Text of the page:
OK, back to the interesting emotion of envy. So, how can we cope effectively with envy? The first step is to identify whether envy is appropriate or fits the situation, whether it fits the factors or is “justified” as we say in DBT. Envy fits the facts when someone else or some other group of people has something you want or need, and you don’t have it (Linehan, 2015). If you don’t have a current romantic partner and envy your friend because she just started dating a new person, your envy probably fits the facts. If you are strapped for cash, just barely getting by each pay period, but your sister is a wealthy, successful lawyer with a large home and no financial worries, your envy probably fits the facts. On the other hand, if you envy your coworker because you’re struggling emotionally, but he seems to have it all together, your envy may or may not fit the facts. You might not really know your coworker’s state of mind, what he’s going through, or whether he also struggles. Consider whether other people really have the things you envy. Do they really have it all together? Do they have as much money, happiness, and so forth that you think they do? Figuring out whether envy fits the facts involves a little fact checking of the assumptions you are making about other people.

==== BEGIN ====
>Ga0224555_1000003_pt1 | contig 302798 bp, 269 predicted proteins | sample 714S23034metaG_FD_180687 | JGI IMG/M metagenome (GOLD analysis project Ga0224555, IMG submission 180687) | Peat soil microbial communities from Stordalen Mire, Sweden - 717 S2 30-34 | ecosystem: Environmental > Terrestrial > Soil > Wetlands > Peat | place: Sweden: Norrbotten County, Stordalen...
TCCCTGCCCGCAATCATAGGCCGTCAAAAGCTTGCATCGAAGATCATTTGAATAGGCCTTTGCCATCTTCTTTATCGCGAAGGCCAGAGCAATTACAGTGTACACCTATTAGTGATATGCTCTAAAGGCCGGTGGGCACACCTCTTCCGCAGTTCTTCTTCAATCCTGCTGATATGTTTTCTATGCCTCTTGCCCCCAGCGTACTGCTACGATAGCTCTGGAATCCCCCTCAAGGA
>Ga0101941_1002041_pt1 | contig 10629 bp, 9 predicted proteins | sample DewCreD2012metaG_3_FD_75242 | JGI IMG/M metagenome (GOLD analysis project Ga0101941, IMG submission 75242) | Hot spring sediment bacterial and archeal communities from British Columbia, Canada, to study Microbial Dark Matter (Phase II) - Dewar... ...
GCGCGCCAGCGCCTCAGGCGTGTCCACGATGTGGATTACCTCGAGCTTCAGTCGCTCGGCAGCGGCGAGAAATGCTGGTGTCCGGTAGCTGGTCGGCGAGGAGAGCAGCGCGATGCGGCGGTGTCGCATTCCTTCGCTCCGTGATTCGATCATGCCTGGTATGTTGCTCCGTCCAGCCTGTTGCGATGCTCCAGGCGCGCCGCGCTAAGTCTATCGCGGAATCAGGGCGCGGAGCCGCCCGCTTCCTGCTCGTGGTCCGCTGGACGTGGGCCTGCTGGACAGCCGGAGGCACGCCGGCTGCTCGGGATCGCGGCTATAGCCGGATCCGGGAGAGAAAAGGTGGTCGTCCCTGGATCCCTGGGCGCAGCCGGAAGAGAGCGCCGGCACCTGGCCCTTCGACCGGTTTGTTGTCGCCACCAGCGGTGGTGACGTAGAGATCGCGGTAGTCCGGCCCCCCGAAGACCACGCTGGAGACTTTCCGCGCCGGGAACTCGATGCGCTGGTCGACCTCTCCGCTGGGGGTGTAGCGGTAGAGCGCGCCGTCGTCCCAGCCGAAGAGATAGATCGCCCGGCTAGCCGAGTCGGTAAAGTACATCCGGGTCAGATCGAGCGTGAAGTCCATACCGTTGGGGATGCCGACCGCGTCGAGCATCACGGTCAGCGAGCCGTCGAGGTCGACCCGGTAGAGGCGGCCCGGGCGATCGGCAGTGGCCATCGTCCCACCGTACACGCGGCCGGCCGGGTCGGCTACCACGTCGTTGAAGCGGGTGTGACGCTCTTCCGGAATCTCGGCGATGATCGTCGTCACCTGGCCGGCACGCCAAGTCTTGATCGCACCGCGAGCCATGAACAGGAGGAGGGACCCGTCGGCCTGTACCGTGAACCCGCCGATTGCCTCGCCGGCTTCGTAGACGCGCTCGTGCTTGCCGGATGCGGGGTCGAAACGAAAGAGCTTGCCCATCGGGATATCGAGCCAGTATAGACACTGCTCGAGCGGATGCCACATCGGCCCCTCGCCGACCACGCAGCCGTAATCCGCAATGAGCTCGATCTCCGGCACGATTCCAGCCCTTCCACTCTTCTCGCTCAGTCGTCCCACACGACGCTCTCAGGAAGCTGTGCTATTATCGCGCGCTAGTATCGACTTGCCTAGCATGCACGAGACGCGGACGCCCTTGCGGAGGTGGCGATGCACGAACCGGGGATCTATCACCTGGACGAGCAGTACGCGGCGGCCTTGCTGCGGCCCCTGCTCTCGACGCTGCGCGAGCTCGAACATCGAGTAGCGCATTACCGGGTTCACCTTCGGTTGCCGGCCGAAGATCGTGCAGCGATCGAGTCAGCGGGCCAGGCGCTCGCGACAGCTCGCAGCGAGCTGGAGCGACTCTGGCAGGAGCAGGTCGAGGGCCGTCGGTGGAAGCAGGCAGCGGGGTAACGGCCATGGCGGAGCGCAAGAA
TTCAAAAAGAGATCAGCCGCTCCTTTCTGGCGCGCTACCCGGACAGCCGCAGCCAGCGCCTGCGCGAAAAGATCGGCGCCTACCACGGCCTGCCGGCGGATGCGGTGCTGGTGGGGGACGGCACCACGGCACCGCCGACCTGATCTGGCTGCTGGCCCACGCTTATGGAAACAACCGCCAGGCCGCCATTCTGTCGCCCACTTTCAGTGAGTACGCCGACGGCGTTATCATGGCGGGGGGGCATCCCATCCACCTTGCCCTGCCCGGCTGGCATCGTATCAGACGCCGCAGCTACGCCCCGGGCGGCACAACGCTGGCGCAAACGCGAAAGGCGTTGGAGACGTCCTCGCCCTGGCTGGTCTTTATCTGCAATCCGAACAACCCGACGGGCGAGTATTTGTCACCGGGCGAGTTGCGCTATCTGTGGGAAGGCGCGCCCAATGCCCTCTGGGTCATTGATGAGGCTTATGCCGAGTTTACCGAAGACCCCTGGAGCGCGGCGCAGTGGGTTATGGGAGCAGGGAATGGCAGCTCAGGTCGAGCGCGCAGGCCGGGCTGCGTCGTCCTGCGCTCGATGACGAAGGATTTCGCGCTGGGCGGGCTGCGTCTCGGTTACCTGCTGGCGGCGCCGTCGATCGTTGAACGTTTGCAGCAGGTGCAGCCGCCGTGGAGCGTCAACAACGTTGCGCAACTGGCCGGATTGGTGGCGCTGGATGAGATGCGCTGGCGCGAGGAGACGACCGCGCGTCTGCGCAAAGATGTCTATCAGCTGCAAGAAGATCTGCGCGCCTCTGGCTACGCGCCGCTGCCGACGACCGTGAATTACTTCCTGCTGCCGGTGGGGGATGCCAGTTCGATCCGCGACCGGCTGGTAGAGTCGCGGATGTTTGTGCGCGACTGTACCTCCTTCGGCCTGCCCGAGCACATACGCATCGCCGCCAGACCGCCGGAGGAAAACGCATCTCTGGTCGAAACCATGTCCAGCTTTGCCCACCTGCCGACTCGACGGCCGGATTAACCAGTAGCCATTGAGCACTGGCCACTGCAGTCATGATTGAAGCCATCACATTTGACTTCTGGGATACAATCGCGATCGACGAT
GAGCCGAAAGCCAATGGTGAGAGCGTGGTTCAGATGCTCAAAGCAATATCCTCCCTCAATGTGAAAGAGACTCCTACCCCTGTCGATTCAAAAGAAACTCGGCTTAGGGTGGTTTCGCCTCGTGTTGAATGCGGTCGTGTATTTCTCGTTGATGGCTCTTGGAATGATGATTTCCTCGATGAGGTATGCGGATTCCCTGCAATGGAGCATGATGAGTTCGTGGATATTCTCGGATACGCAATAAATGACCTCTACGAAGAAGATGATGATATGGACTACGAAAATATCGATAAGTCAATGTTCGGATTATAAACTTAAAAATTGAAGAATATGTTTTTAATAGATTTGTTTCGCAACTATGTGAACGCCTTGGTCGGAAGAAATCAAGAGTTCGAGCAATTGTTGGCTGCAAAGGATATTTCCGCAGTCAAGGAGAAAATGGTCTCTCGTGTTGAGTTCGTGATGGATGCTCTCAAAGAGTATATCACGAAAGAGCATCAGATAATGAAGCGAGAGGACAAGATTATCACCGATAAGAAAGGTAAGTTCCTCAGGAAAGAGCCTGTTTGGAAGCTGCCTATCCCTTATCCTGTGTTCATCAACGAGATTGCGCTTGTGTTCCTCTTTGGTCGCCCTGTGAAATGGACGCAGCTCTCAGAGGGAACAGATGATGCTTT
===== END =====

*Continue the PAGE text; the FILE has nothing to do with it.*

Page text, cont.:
It’s also helpful to think about what you’re envying and whether you really want or need it. Take the situation where you have a wealthy sister. Let’s say you’re actually getting by just fine financially. You have a comfortable living situation and can support your family, have enough money to enjoy the occasional dinner and movie out, and can go on a nice family vacation once a year. You still have a mortgage and would like to save more money for retirement, but money is not a big barrier to a reasonable quality of life. Then, would envy fit the facts? It might, if you truly value being rich, really want to be completely debt free, and have these as important personal goals. But, if you have everything you need, and in your heart, you really don’t care that much whether you’re rich and don’t expect to be, your envy might not fit the facts. Consider whether the things you envy are actually important to you. Do you really want and need the things others seem to have? Do you really lack the things others seem to have? It takes a little work to figure out whether an emotion like envy fits the facts, but it’s an important first step, because what you do next depends on what you’ve discovered. I’ll talk about the next step soon. ~Alexander L. Chapman, Ph.D., R.Psych